Gomez was presenting the preliminary findings of study of seven government-linked investment companies (GLICs) and the Top 100 public-listed companies in Malaysia, up to 2013.
The seven GLICs are Minister of Finance Inc, Permodalan Nasional Bhd, Khazanah Nasional Bhd, the Employees Provident Fund, Lembaga Tabung Angkatan Tentera, Lembaga Tabung Haji and Kumpulan Persaraan Diperbadankan.
The research was funded through a grant from the Institute for Democracy and Economic Affairs (Ideas), where Gomez is a fellow.
The professor of political economy said that in 1996, many directors in Malaysia’s Top 100 companies had links with Umno. This included the then Malaysian Airlines CEO Tajuddin Ramli, Tengku Adnan Tengku Mansor and Ahmad Zahid Hamidi who are now federal ministers, then New Straits Times Press group editor-in-chief Abdul Kadir Jasin and three of then prime minister Dr Mahathir Mohamad’s sons.
Gomez said this as he zoomed past seven pages of slides filled with names of purportedly Umno-linked individuals, and the companies they headed.
Opposition parties too moving in
However, in 2013, there were only eight Umno members and four former Umno leaders in the list. Instead, the directors of these companies are mainly former bureaucrats.
At the same time, opposition leaders were beginning to show up on the list.
“Opposition parties that control state governments are taking their members of Parliament and state assemblies and making them directors of their GLCs. We are beginning to see evidence of that even among public-listed companies. It is a fact among non-publicly listed companies.”
“This is an issue we must talk about. Umno is moving out, and opposition members are moving in. Now this is an interesting change of events. How do you interpret this?”
“Are opposition members copying Umno, while Umno has moved on to do other things in different ways? We need to talk about it. I raise this now because opposition members used to be very critical of these issues, but are now doing the same,” Gomez said.
The two opposition members are Telok Kemang MP Kamarul Baharin Abbas and Subang MP Sivarasa Rasiah. The two PKR parliamentarians are directors of Kumpulan Perangsang Selangor Bhd, which is linked to the Selangor government.
Meanwhile, GLICs have direct ownership over 427 companies as of 2013, Gomez said, whether as parent companies of a subsidiary, a golden shareholder or a minority shareholder. These include many high-value companies, which reflect the concentration of wealth that is taking place. These companies may also own other companies, even up to 10 companies down the chain.
Explaining how the phenomenon came into being, Gomez said he is not sure if Umno is even aware of the shift that has transpired. It started in the 1997 fallout between Mahathir and his protégé Anwar Ibrahim. In order to remove the directors who are Anwar’s supporters, Mahathir resorted to using GLCs taking over their companies. After that, there were not many bumiputera capitalists that the GLCs could transfer the companies to.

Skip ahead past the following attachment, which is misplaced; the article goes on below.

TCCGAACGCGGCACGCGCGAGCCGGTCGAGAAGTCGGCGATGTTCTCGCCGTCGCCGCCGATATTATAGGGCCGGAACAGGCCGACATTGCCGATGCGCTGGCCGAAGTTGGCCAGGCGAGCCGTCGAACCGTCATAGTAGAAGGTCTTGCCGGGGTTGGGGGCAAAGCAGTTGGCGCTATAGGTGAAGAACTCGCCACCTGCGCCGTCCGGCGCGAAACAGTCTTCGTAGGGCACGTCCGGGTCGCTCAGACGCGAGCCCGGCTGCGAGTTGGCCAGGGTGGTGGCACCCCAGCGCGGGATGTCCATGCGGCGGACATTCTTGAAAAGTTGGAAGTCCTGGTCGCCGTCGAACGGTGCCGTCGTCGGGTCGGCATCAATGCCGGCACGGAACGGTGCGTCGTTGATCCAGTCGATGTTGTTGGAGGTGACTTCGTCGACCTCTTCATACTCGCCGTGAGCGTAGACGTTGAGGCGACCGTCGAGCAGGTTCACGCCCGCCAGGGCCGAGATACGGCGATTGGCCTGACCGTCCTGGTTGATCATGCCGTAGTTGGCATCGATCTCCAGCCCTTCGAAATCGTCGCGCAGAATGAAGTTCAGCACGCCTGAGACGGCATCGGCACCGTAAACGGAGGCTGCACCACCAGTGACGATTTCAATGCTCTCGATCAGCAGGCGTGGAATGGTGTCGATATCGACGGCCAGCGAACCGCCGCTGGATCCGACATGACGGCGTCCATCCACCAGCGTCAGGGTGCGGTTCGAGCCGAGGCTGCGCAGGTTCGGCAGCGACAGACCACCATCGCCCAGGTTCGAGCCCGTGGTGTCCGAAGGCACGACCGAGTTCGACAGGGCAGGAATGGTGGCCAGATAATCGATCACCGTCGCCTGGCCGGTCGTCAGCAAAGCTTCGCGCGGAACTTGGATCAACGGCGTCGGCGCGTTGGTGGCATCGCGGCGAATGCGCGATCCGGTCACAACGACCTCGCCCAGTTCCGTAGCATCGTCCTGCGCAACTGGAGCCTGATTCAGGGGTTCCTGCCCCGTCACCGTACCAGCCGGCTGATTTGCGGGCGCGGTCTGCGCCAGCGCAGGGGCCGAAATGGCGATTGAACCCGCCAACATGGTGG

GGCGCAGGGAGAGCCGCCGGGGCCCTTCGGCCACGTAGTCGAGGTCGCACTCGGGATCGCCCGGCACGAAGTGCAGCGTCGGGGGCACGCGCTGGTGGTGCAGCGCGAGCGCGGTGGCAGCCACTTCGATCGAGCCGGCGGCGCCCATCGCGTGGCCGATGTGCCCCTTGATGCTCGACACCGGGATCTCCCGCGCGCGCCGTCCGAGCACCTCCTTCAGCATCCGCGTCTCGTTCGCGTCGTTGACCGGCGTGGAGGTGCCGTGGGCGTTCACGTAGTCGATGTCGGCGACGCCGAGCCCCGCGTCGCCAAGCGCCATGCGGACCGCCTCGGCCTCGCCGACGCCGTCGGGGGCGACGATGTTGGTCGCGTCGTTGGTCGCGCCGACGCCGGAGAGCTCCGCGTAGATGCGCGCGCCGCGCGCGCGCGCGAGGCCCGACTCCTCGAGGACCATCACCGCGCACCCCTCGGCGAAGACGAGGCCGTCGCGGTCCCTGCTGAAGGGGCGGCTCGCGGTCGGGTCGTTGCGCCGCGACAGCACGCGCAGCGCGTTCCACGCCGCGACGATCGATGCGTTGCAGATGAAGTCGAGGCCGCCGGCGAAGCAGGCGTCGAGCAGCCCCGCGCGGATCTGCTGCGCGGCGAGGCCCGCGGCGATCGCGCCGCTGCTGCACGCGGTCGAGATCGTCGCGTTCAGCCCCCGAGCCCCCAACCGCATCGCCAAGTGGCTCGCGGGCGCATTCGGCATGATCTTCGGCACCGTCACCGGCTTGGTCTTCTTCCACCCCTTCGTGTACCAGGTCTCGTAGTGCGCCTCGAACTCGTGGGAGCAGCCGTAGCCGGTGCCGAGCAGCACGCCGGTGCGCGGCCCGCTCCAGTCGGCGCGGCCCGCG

Since then, successive prime ministers continued Mahathir’s practice of holding both the prime minister’s and finance minister’s post because it has become so powerful.
Gomez said he is not against state-owned enterprises controlling a large swathes of the corporate sector, and argued that such companies have a social role to play. However, such extreme concentration of wealth with little check-and-balance is unhealthy, he said.

Minister rebuts TMJ, says Felda must generate own income

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The government today denied allegations by Johor Crown Prince Tunku Ismail Sultan Ibrahim that the Federal Land Development Authority (Felda) has deviated from its original purpose of eradicating poverty.
Rural and Regional Development Minister Ismail Sabri Yaakob told reporters in Putrajaya that Felda was encouraged to generate its own income and be more financially independent.
“Felda has never deviated from its original path. Felda, from the beginning, has been restructuring the community (by) providing land for Malays who had no land to boost their income, and others.
“When Felda engages in business, it does not mean that it is deviating from the original path. Felda, once upon a time, when it was formed, received a lot of financial assistance and support from the government,” said Ismail, as quoted by online portal Free Malaysia Today.
The Johor prince, in a posting on the Johor Southern Tigers Facebook page yesterday, accused Felda of taking money meant for the people to enrich contractors and high-ranking company officials.